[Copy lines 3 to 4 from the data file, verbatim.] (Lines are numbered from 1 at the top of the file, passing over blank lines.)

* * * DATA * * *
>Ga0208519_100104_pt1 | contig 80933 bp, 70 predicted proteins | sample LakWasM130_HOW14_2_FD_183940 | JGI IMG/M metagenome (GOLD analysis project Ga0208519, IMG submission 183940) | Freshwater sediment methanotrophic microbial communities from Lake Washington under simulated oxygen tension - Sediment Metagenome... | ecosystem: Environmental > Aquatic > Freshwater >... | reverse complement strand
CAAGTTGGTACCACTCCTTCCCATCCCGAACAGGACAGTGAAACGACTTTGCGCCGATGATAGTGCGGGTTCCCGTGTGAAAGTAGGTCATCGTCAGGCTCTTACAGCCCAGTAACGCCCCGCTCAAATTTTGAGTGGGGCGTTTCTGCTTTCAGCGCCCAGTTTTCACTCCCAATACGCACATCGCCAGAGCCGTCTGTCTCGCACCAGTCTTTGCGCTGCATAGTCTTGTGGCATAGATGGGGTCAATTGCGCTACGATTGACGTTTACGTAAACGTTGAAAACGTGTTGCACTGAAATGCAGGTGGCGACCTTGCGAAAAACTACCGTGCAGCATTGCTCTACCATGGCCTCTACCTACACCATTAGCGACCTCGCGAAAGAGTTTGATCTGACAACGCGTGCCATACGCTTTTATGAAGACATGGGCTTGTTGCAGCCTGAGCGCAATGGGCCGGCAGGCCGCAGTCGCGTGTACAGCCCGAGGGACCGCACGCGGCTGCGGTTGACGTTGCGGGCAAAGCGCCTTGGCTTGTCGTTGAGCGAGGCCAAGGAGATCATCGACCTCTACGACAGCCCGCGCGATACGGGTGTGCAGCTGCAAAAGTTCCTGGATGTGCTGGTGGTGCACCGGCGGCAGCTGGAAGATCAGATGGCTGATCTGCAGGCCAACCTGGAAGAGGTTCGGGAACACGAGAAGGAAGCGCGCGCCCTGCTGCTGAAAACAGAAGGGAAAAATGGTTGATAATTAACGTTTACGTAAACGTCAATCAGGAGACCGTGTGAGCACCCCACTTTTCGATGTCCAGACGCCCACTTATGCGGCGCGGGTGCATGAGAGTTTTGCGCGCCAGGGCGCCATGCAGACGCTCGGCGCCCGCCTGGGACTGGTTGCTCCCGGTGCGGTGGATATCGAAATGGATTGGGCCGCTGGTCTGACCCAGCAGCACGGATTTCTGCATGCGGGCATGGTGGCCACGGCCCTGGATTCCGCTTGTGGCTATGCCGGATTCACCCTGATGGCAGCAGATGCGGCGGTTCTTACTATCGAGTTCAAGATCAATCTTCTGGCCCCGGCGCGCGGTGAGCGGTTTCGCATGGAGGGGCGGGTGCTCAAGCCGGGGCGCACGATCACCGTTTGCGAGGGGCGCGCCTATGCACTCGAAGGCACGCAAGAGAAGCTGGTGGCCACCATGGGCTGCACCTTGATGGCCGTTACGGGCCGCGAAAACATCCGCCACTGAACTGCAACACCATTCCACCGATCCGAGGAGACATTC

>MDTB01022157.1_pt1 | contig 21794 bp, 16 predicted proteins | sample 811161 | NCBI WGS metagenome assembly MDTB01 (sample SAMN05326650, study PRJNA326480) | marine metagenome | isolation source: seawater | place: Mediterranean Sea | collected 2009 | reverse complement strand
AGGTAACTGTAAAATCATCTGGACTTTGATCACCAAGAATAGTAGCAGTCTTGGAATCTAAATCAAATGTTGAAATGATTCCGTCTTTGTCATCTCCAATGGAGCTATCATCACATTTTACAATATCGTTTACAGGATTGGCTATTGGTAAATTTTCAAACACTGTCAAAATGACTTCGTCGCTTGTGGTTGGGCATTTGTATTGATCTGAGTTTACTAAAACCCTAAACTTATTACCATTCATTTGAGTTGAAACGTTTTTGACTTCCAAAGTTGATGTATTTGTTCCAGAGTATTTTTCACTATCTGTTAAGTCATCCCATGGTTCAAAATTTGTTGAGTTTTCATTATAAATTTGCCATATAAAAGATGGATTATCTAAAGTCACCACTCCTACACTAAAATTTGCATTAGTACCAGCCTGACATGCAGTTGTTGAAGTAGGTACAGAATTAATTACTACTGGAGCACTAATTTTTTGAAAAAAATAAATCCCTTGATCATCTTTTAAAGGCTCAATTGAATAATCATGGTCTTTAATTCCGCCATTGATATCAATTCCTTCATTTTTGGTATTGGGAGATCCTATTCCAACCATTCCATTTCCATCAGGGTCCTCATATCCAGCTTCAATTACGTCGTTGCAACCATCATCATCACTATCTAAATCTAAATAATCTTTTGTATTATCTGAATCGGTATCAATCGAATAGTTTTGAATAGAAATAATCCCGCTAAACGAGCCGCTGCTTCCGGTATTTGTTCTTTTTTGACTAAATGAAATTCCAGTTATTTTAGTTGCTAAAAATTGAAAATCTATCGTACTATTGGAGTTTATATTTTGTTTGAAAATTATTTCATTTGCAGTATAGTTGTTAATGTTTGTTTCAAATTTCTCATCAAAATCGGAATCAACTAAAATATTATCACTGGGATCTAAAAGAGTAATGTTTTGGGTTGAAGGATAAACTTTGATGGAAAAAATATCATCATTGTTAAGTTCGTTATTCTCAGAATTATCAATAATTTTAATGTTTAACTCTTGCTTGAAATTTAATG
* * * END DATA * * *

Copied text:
>MDTB01022157.1_pt1 | contig 21794 bp, 16 predicted proteins | sample 811161 | NCBI WGS metagenome assembly MDTB01 (sample SAMN05326650, study PRJNA326480) | marine metagenome | isolation source: seawater | place: Mediterranean Sea | collected 2009 | reverse complement strand
AGGTAACTGTAAAATCATCTGGACTTTGATCACCAAGAATAGTAGCAGTCTTGGAATCTAAATCAAATGTTGAAATGATTCCGTCTTTGTCATCTCCAATGGAGCTATCATCACATTTTACAATATCGTTTACAGGATTGGCTATTGGTAAATTTTCAAACACTGTCAAAATGACTTCGTCGCTTGTGGTTGGGCATTTGTATTGATCTGAGTTTACTAAAACCCTAAACTTATTACCATTCATTTGAGTTGAAACGTTTTTGACTTCCAAAGTTGATGTATTTGTTCCAGAGTATTTTTCACTATCTGTTAAGTCATCCCATGGTTCAAAATTTGTTGAGTTTTCATTATAAATTTGCCATATAAAAGATGGATTATCTAAAGTCACCACTCCTACACTAAAATTTGCATTAGTACCAGCCTGACATGCAGTTGTTGAAGTAGGTACAGAATTAATTACTACTGGAGCACTAATTTTTTGAAAAAAATAAATCCCTTGATCATCTTTTAAAGGCTCAATTGAATAATCATGGTCTTTAATTCCGCCATTGATATCAATTCCTTCATTTTTGGTATTGGGAGATCCTATTCCAACCATTCCATTTCCATCAGGGTCCTCATATCCAGCTTCAATTACGTCGTTGCAACCATCATCATCACTATCTAAATCTAAATAATCTTTTGTATTATCTGAATCGGTATCAATCGAATAGTTTTGAATAGAAATAATCCCGCTAAACGAGCCGCTGCTTCCGGTATTTGTTCTTTTTTGACTAAATGAAATTCCAGTTATTTTAGTTGCTAAAAATTGAAAATCTATCGTACTATTGGAGTTTATATTTTGTTTGAAAATTATTTCATTTGCAGTATAGTTGTTAATGTTTGTTTCAAATTTCTCATCAAAATCGGAATCAACTAAAATATTATCACTGGGATCTAAAAGAGTAATGTTTTGGGTTGAAGGATAAACTTTGATGGAAAAAATATCATCATTGTTAAGTTCGTTATTCTCAGAATTATCAATAATTTTAATGTTTAACTCTTGCTTGAAATTTAATG